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Monday Mani : 10/12/15

Happy Monday Manicure! For the launch of our Monday Manicure blog, we chose an ocean-coral nail art design.

For our first Monday Manicure, I was just going to put in a nice manicure photo and be done with it. However, it occured to me that I really don't know much about how or why we humans decided to start painting our fingernails and having manicures. So, thanks to the internet, I found a wealth of information right at my "DIY" manicured fingertips.

3500 B.C. - 1781 B.C. --- Ancient Babylonian Men Set the Trend: It seems that well manicured hands and coloured nails, using kohl, were a way to distinguish between the different classes in Babylonia. Black was the power colour for the upper echelon man while green was the scene for the lower echelon man.

1300 B.C. - 1st Century B.C. --- Ancient Egypt’s “It Girls”, Cleopatra and Queen Nefertiti, set the Bold Red Nail Trend: During this time, hands were pampered with various formulas of incense and oils. To strengthen the nails, special herbal extracts were applied. Fingernails were dyed with henna during this time, typically using shades of yellow or orange. However, Cleopatra and Queen Nefertiti would have nothing to do with anything “typical." They believed the bolder the colour, the more power they held. So, they opted for the boldest of the bold – red. Cleopatra went with a blood red hue and Nefertiti, a ruby red. With this belief established, slaves of the time were permitted to have pastel hued nail colours.

1100 B.C. –300 B.C.--- The Creation of Nail Polish and The Zhou Dynasty Makes Gold and Silver "The" Royal Nail Colours: The creation of nail polish happens in China, approximately 600 B.C. Fingernails were also inlaid with precious stones and complex cloisonné designs. Gold and silver were the colors of the ruling Zhou Dynasty and nail polish became the way to indicate wealth and social status. Only royals were permitted to paint their nails with gold or silver nail polish. This distinguished the ruling class from the general population. The average Chinese woman was permitted to wear light pink nail polish. These nail colour regulations actually had severe consequences – the death penalty. Historians and archeologists have found several ancient reports that have recorded the public execution of common people who were caught with royal coloured painted fingernails.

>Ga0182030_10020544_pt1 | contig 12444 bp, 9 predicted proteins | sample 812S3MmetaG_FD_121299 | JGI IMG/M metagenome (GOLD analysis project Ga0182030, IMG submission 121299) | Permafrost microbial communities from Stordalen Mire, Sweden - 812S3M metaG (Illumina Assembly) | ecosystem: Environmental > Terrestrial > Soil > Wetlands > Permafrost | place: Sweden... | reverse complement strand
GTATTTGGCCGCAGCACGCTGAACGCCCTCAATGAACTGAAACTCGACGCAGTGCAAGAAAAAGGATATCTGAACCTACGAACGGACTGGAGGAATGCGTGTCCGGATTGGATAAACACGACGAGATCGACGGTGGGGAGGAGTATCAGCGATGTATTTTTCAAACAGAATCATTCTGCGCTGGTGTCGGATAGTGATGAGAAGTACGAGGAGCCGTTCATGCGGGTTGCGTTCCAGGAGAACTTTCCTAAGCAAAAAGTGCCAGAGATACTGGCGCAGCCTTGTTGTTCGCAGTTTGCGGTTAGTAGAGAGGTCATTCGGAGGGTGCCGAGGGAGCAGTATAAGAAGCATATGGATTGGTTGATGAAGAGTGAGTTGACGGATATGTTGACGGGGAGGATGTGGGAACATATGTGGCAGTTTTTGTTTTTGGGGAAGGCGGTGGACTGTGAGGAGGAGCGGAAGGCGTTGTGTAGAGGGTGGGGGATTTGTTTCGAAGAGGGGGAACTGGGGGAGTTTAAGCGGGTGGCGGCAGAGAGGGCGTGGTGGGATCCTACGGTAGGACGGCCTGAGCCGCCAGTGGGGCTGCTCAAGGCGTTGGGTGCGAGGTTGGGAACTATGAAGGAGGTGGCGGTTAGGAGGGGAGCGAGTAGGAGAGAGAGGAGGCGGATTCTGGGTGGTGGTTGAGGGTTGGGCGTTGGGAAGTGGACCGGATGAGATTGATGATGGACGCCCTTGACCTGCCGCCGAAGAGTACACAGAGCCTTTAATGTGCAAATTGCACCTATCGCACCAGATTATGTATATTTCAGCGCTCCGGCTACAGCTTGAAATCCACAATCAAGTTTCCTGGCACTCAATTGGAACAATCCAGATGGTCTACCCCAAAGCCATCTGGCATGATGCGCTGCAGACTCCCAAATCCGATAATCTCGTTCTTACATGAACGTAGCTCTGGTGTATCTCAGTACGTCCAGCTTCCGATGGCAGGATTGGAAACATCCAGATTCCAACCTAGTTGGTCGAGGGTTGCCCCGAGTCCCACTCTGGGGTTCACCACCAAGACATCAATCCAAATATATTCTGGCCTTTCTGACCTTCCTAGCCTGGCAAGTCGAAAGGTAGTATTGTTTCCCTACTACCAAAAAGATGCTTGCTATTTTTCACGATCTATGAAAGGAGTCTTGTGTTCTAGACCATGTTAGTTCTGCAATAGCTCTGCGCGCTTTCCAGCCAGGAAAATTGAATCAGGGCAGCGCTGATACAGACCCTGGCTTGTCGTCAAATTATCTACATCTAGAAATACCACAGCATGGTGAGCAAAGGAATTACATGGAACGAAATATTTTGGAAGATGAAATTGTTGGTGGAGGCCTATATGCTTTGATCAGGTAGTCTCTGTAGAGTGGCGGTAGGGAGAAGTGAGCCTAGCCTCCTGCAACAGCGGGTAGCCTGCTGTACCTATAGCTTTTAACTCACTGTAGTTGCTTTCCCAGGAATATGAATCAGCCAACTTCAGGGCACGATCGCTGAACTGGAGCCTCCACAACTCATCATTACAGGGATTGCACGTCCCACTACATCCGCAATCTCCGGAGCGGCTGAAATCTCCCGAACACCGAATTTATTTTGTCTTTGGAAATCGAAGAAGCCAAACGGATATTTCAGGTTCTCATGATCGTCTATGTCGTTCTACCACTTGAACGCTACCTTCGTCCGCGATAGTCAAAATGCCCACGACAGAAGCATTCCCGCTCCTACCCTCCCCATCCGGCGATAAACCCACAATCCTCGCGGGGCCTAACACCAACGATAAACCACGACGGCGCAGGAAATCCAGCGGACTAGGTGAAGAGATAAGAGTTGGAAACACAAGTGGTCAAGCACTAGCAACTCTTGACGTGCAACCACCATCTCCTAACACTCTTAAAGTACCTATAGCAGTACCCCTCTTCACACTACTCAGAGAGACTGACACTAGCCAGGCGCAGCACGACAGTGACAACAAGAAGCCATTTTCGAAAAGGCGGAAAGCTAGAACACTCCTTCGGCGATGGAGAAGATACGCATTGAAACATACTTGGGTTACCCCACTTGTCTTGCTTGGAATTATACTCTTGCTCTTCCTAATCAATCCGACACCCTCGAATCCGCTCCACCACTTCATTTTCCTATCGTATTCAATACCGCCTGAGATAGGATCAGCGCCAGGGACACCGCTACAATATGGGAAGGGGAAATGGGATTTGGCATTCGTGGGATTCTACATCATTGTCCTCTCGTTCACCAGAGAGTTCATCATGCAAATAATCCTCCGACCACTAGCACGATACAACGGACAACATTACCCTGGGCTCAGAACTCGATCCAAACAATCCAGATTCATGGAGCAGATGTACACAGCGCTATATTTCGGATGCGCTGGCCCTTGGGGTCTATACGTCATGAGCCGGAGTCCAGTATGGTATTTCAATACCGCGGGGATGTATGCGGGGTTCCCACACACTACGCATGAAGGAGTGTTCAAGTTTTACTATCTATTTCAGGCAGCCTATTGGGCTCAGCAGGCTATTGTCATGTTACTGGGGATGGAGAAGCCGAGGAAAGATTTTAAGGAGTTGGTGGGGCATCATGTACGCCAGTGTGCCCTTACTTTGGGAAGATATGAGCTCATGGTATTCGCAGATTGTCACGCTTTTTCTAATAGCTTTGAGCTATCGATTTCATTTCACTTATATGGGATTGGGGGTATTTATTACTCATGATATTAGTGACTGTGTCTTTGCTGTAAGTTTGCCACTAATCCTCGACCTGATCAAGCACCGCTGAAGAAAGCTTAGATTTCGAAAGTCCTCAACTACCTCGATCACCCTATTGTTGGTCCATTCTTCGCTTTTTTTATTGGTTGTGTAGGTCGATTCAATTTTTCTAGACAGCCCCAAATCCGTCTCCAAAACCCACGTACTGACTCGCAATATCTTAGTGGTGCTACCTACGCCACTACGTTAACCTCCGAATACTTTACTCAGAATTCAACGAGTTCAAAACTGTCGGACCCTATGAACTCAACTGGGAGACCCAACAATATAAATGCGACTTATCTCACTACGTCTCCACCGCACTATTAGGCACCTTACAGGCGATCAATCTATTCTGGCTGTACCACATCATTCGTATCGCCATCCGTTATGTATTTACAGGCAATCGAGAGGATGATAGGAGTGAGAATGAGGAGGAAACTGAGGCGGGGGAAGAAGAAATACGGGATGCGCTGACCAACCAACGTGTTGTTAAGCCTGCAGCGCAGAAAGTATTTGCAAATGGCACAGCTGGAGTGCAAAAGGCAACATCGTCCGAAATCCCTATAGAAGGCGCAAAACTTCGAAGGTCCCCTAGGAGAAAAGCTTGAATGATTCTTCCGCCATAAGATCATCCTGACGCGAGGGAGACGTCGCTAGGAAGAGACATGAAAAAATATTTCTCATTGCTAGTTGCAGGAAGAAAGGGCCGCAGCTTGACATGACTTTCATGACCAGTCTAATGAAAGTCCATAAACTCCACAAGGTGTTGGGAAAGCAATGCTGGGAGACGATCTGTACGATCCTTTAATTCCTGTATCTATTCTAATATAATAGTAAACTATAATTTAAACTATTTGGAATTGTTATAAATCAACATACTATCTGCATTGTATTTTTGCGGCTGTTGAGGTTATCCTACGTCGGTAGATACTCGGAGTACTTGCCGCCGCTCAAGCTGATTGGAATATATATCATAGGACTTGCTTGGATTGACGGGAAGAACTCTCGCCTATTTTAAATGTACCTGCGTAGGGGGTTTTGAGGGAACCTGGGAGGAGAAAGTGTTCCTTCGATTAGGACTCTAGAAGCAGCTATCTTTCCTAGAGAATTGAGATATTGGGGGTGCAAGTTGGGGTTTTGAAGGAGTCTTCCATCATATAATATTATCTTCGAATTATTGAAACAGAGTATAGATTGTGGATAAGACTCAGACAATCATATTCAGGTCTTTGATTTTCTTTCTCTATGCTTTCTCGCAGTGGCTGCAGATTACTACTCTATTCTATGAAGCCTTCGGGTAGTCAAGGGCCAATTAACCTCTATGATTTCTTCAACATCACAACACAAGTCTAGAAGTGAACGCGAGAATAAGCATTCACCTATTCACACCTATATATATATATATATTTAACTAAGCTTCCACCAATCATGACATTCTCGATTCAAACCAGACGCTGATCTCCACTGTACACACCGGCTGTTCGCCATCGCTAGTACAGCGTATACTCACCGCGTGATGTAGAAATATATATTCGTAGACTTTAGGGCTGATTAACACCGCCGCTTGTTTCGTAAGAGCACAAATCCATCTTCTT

1368–1644 --- The Ming Dynasty claims Red and Black as their On Trend Nail Colours: Both male and female members of the Ming Dynasty had perfectly manicured, talon-like nails. And, nail-shaped fingertip extensions wrought out of precious metal became "the" status symbol for women of the aristocracy. Since the ruling Ming Dynasty colours were red and black, those were the status colours for nobility. A mixture of egg whites, vegetable dyes, beeswax, gelatin and Arabic gum were the foundation of the nail polish. By adding rose and orchid petals, desired shades of colour were obtainable. The nails had to be soaked in this mixture for a few hours in order for the color to set.

And, I can’t seem to find out any more information on the nail colour regulations, so I don’t know if the death penalty was still the consequence. I think it probably was since it seems like distinguishing between the ruling class and the general public was of great importance to the ruling class.

What started out to be a “fun fact” brief history ended up having some disturbing information… I wasn’t sure if I should include it but that is part of the history of nail polish and to ignore it, not put it in or make up something “nicey-nice” just didn’t seem cool to me.

Check back next Monday for more on the History of Nail Polish and the Manicure

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